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Perspectives on Transforming the Bioeconomy Toward Circular Systems  Public Access

Published by the American Society of Agricultural and Biological Engineers, St. Joseph, Michigan

Citation:  Journal of the ASABE. 66(3): 765-770. (doi: 10.13031/ja.15100) @2023
Authors:   Kati W. Migliaccio, James W. Jones, Brahm P. Verma
Keywords:   Bioeconomy, Circular economy, Circularity, Convergence, Food and agricultural systems, Systems thinking, Systems of systems.


ASABE has created a society initiative on transforming food and agricultural systems to achieve greater circularity.

A task force has been charged by ASABE with guiding the initiative effort.

Transforming to more circular bioeconomy systems will require multiple disciplines, policy makers, and inclusion of economics, societal, and environmental aspects.

The special collection topics include conversion of wastes into usable products, incorporation of sustainability objectives into production systems and supply chains, assessment of a system‘s circularity, and workforce education for achieving circularity in agricultural and food systems.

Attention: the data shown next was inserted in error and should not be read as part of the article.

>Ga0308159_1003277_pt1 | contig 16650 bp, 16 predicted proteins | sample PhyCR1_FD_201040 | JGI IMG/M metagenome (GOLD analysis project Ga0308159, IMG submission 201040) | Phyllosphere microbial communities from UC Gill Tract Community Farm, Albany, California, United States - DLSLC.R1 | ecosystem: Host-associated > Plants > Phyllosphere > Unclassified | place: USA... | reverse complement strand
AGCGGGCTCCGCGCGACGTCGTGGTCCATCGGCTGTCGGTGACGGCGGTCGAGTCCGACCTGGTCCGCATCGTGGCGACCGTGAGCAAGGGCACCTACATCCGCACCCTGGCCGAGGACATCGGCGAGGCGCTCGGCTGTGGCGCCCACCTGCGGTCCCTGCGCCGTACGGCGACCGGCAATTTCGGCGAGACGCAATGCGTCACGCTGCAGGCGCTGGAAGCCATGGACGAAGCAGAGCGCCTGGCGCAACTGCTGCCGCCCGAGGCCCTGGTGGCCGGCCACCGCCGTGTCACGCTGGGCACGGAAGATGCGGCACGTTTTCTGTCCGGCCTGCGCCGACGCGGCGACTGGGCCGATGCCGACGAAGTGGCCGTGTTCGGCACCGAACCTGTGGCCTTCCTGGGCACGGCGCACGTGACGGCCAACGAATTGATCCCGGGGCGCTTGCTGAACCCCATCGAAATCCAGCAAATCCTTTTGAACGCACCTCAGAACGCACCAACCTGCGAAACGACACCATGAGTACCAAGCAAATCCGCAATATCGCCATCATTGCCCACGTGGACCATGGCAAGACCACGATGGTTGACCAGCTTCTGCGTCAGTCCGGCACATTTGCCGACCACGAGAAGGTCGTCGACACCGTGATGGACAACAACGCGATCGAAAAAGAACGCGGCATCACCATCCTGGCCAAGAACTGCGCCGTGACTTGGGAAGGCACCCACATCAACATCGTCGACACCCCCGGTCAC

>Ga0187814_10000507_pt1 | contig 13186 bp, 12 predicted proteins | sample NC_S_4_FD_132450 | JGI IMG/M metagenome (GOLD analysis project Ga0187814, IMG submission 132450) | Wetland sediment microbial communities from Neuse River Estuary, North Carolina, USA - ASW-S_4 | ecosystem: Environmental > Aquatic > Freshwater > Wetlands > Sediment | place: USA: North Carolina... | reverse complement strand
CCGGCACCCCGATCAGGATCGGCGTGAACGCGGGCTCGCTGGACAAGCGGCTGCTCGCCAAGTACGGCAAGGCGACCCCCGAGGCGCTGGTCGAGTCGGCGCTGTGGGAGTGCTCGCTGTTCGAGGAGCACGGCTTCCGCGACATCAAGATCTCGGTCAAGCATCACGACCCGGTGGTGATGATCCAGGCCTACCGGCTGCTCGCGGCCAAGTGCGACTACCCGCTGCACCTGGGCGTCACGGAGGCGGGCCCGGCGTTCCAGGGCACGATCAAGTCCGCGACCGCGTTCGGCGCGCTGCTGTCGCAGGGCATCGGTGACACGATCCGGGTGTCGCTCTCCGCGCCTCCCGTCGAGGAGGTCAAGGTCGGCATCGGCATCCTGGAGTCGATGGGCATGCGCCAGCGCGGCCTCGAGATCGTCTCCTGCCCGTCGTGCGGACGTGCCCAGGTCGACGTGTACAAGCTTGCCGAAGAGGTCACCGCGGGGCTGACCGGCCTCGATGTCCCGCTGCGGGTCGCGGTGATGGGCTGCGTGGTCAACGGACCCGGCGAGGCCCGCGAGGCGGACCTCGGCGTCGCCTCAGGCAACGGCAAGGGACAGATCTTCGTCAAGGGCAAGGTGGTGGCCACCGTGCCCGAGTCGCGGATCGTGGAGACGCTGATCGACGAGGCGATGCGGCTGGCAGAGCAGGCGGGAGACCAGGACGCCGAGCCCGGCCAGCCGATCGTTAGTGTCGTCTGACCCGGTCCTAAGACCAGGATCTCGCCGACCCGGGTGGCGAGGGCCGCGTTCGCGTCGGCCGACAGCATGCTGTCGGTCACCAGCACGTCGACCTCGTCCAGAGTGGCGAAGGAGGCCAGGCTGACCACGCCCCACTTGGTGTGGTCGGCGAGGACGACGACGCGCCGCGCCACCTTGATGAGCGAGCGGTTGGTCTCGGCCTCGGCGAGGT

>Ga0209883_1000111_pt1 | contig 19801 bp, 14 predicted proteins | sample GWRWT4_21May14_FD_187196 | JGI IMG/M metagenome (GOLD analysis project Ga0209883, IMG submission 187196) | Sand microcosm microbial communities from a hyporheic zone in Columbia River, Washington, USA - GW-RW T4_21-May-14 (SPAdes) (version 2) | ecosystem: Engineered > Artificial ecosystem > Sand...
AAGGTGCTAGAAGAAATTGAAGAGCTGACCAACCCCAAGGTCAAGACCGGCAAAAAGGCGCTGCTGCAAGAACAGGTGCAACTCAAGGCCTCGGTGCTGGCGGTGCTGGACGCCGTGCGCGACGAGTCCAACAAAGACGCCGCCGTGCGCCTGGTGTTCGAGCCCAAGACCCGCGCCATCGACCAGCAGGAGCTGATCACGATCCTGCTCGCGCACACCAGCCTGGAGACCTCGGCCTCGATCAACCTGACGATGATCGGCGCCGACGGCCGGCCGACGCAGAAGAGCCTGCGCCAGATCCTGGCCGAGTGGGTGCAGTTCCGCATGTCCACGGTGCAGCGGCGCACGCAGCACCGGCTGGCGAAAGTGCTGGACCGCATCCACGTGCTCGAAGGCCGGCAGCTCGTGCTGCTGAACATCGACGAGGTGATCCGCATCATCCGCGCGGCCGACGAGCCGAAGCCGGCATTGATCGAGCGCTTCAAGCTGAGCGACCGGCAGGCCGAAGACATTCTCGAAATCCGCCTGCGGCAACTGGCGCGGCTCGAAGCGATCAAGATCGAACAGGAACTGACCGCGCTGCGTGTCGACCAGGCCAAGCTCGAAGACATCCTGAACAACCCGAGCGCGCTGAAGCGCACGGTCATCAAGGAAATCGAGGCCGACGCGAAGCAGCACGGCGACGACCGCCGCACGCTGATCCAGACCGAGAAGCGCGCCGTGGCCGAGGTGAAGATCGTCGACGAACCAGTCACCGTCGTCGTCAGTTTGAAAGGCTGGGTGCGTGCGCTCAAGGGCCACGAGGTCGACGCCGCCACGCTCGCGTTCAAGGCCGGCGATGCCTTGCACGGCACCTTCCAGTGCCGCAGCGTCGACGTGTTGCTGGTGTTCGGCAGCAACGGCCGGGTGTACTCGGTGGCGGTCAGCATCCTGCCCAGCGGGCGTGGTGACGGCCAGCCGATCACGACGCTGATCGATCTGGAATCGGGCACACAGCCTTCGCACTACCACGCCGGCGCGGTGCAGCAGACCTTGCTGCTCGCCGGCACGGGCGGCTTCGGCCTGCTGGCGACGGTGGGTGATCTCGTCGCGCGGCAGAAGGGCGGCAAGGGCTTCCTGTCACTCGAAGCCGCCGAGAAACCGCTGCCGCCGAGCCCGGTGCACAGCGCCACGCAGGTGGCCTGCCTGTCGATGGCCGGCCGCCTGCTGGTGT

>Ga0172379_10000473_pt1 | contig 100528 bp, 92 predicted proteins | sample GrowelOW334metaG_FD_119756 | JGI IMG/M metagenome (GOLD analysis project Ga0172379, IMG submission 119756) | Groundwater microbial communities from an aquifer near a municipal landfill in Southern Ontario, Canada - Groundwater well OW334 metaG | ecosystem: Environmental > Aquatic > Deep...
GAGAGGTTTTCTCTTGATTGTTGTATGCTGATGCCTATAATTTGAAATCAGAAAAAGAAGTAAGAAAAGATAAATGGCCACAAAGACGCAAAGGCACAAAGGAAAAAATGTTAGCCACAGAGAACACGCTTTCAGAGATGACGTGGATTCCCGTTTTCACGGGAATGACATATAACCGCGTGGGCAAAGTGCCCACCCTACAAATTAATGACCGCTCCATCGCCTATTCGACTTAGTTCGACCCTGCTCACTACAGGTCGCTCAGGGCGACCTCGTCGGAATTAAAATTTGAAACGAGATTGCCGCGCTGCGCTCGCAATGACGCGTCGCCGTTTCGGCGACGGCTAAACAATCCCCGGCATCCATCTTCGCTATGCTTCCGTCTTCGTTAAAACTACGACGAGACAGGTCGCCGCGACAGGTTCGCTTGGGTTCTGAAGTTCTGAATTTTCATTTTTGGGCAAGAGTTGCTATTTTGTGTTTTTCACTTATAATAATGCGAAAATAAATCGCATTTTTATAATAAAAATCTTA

Abstract. The American Society of Agricultural and Biological Engineers (ASABE) launched a new initiative in 2020 – Transforming Food and Agriculture to Circular Systems (TFACS) – that calls for system-level solutions. Linear systems focus on creating a profitable yield while considering the financial costs of inputs (e.g., water, nutrients, energy) with little regard to resource use efficiencies and the broader impacts of losses and wastes. Circular systems consider a more holistic view for transforming systems using principles that: (1) design out waste and pollution; (2) keep products and materials in use, (reuse, share, repair, refurbish, remanufacture, recycle); (3) regenerate natural systems; (4) increase the productivity of resource use; and (5) provide economic benefits. This introduction to the Special Collection of articles provides an overview of ASABE‘s initiative to accelerate the growth of circular bioeconomy systems and introduces the articles in this ASABE Special Collection. Articles in this collection provide examples showing the benefits of combining circular economy and bioeconomy concepts to develop the cascading use of biomass from biological resources for economic development. The articles also identify the need for additional work to move society toward circular food and agricultural systems. Efforts to rethink and redesign future systems using circular bioeconomy concepts can rapidly create more sustainable, resilient, and equitable food and agricultural systems.

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